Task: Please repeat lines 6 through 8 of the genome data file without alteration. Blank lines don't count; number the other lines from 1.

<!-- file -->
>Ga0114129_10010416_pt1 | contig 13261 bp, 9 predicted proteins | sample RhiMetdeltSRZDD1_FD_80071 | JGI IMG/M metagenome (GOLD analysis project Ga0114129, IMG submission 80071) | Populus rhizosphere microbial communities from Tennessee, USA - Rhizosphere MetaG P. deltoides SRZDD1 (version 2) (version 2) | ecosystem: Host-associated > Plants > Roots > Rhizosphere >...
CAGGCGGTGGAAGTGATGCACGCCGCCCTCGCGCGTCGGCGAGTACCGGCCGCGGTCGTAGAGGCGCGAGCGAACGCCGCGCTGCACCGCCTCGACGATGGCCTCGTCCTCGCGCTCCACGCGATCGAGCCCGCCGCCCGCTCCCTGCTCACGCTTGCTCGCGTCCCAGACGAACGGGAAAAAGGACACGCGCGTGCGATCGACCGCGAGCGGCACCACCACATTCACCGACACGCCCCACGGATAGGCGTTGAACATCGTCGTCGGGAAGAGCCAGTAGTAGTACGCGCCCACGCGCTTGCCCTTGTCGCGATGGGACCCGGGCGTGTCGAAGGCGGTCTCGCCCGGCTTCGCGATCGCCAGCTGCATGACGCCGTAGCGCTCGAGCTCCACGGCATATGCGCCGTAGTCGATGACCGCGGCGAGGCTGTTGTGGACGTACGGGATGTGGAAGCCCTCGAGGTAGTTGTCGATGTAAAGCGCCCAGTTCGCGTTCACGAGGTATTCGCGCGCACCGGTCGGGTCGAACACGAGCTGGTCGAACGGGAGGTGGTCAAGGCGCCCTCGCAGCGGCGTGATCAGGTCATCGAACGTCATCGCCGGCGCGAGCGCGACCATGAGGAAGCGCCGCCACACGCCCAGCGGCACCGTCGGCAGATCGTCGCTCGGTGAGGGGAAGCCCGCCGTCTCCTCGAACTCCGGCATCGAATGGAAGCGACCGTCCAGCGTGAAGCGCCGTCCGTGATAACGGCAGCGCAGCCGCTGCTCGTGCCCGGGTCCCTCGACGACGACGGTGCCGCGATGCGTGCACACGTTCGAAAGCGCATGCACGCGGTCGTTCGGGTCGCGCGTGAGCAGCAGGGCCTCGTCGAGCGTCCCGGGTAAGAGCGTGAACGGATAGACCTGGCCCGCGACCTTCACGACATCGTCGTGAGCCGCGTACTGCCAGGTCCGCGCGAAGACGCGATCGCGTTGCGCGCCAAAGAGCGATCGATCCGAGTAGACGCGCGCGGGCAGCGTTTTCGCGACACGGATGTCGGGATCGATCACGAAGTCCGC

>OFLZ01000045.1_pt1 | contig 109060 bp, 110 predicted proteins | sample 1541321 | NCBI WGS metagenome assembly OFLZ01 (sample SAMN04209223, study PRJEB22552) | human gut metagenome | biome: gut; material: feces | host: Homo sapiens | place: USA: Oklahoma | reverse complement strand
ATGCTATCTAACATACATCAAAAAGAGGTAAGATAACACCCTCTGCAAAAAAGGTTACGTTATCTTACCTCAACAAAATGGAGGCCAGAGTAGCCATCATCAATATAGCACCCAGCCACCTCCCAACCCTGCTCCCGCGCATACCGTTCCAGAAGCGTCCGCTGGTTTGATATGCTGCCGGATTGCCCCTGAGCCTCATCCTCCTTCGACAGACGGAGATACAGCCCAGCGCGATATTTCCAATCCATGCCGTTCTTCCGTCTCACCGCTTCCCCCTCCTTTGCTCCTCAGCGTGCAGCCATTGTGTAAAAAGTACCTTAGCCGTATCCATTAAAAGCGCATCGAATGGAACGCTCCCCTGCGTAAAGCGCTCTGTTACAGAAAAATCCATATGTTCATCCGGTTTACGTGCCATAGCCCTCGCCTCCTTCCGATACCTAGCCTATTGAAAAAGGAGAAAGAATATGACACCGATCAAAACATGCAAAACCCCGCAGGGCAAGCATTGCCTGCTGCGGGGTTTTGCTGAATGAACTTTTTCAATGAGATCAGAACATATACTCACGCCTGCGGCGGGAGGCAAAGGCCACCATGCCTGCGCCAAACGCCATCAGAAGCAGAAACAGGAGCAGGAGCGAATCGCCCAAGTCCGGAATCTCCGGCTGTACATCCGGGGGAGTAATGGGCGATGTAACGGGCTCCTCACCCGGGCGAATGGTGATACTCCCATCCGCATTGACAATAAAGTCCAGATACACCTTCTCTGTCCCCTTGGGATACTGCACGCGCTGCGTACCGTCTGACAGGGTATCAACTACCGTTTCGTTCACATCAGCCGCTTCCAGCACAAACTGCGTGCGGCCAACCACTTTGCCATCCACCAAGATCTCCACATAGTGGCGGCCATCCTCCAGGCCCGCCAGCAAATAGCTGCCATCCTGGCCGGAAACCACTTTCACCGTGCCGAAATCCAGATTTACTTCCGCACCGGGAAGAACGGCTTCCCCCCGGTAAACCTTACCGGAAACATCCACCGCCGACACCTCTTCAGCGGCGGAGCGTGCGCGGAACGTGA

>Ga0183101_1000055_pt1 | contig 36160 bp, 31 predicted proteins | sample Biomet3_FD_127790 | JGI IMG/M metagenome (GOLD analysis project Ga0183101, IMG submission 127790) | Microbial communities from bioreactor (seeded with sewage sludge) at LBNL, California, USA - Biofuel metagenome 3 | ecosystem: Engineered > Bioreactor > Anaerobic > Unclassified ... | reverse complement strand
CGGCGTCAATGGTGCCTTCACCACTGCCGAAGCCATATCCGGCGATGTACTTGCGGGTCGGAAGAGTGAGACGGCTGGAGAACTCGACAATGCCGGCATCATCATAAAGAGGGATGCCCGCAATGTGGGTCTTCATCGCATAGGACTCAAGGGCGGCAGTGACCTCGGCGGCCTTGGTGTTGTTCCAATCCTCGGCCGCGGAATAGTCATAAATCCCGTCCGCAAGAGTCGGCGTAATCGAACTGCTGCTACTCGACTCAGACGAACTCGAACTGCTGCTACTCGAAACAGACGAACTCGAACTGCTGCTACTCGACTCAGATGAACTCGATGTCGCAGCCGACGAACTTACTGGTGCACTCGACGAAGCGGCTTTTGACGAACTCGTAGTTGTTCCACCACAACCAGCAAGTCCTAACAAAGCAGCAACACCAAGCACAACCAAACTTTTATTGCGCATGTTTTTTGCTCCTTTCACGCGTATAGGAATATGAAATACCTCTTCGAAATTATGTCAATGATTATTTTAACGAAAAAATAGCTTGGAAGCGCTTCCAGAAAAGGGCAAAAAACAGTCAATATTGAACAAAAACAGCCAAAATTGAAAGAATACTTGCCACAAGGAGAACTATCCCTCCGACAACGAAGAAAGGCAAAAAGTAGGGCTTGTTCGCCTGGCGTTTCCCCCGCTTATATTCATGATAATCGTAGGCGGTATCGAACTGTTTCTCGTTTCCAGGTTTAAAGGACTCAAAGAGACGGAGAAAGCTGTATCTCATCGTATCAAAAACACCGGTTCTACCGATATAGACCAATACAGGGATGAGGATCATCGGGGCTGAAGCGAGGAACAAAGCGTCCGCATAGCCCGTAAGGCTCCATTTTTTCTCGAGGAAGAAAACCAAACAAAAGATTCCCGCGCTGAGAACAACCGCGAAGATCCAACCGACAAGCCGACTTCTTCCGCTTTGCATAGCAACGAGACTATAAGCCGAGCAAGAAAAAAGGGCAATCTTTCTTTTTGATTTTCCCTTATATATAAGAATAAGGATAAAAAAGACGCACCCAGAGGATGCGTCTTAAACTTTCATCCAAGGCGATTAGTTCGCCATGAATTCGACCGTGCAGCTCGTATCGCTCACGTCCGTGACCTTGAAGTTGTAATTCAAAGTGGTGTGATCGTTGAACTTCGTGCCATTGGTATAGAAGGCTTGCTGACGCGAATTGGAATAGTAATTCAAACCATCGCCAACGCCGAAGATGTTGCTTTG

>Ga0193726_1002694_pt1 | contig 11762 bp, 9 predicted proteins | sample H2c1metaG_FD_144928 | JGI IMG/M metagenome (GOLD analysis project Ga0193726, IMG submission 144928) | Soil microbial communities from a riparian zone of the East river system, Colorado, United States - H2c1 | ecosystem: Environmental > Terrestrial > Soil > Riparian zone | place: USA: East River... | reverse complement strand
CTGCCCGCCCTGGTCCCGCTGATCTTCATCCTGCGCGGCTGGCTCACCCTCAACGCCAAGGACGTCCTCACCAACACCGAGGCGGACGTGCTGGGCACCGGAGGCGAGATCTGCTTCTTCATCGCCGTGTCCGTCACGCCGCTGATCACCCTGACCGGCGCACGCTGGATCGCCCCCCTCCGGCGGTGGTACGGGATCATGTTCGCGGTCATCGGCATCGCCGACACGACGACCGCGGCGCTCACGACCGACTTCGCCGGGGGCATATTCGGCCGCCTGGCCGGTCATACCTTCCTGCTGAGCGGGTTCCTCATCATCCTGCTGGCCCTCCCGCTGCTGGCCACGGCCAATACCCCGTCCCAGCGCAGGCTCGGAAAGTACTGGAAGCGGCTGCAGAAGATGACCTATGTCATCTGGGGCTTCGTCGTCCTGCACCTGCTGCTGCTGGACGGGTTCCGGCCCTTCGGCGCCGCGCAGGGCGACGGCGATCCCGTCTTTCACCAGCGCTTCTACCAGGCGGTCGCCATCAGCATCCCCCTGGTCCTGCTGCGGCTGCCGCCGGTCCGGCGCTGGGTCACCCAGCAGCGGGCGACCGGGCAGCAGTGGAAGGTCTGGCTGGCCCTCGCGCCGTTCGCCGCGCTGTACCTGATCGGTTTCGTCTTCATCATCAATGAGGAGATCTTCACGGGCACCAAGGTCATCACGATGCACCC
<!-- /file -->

CGGCGTCAATGGTGCCTTCACCACTGCCGAAGCCATATCCGGCGATGTACTTGCGGGTCGGAAGAGTGAGACGGCTGGAGAACTCGACAATGCCGGCATCATCATAAAGAGGGATGCCCGCAATGTGGGTCTTCATCGCATAGGACTCAAGGGCGGCAGTGACCTCGGCGGCCTTGGTGTTGTTCCAATCCTCGGCCGCGGAATAGTCATAAATCCCGTCCGCAAGAGTCGGCGTAATCGAACTGCTGCTACTCGACTCAGACGAACTCGAACTGCTGCTACTCGAAACAGACGAACTCGAACTGCTGCTACTCGACTCAGATGAACTCGATGTCGCAGCCGACGAACTTACTGGTGCACTCGACGAAGCGGCTTTTGACGAACTCGTAGTTGTTCCACCACAACCAGCAAGTCCTAACAAAGCAGCAACACCAAGCACAACCAAACTTTTATTGCGCATGTTTTTTGCTCCTTTCACGCGTATAGGAATATGAAATACCTCTTCGAAATTATGTCAATGATTATTTTAACGAAAAAATAGCTTGGAAGCGCTTCCAGAAAAGGGCAAAAAACAGTCAATATTGAACAAAAACAGCCAAAATTGAAAGAATACTTGCCACAAGGAGAACTATCCCTCCGACAACGAAGAAAGGCAAAAAGTAGGGCTTGTTCGCCTGGCGTTTCCCCCGCTTATATTCATGATAATCGTAGGCGGTATCGAACTGTTTCTCGTTTCCAGGTTTAAAGGACTCAAAGAGACGGAGAAAGCTGTATCTCATCGTATCAAAAACACCGGTTCTACCGATATAGACCAATACAGGGATGAGGATCATCGGGGCTGAAGCGAGGAACAAAGCGTCCGCATAGCCCGTAAGGCTCCATTTTTTCTCGAGGAAGAAAACCAAACAAAAGATTCCCGCGCTGAGAACAACCGCGAAGATCCAACCGACAAGCCGACTTCTTCCGCTTTGCATAGCAACGAGACTATAAGCCGAGCAAGAAAAAAGGGCAATCTTTCTTTTTGATTTTCCCTTATATATAAGAATAAGGATAAAAAAGACGCACCCAGAGGATGCGTCTTAAACTTTCATCCAAGGCGATTAGTTCGCCATGAATTCGACCGTGCAGCTCGTATCGCTCACGTCCGTGACCTTGAAGTTGTAATTCAAAGTGGTGTGATCGTTGAACTTCGTGCCATTGGTATAGAAGGCTTGCTGACGCGAATTGGAATAGTAATTCAAACCATCGCCAACGCCGAAGATGTTGCTTTG

>Ga0193726_1002694_pt1 | contig 11762 bp, 9 predicted proteins | sample H2c1metaG_FD_144928 | JGI IMG/M metagenome (GOLD analysis project Ga0193726, IMG submission 144928) | Soil microbial communities from a riparian zone of the East river system, Colorado, United States - H2c1 | ecosystem: Environmental > Terrestrial > Soil > Riparian zone | place: USA: East River... | reverse complement strand
CTGCCCGCCCTGGTCCCGCTGATCTTCATCCTGCGCGGCTGGCTCACCCTCAACGCCAAGGACGTCCTCACCAACACCGAGGCGGACGTGCTGGGCACCGGAGGCGAGATCTGCTTCTTCATCGCCGTGTCCGTCACGCCGCTGATCACCCTGACCGGCGCACGCTGGATCGCCCCCCTCCGGCGGTGGTACGGGATCATGTTCGCGGTCATCGGCATCGCCGACACGACGACCGCGGCGCTCACGACCGACTTCGCCGGGGGCATATTCGGCCGCCTGGCCGGTCATACCTTCCTGCTGAGCGGGTTCCTCATCATCCTGCTGGCCCTCCCGCTGCTGGCCACGGCCAATACCCCGTCCCAGCGCAGGCTCGGAAAGTACTGGAAGCGGCTGCAGAAGATGACCTATGTCATCTGGGGCTTCGTCGTCCTGCACCTGCTGCTGCTGGACGGGTTCCGGCCCTTCGGCGCCGCGCAGGGCGACGGCGATCCCGTCTTTCACCAGCGCTTCTACCAGGCGGTCGCCATCAGCATCCCCCTGGTCCTGCTGCGGCTGCCGCCGGTCCGGCGCTGGGTCACCCAGCAGCGGGCGACCGGGCAGCAGTGGAAGGTCTGGCTGGCCCTCGCGCCGTTCGCCGCGCTGTACCTGATCGGTTTCGTCTTCATCATCAATGAGGAGATCTTCACGGGCACCAAGGTCATCACGATGCACCC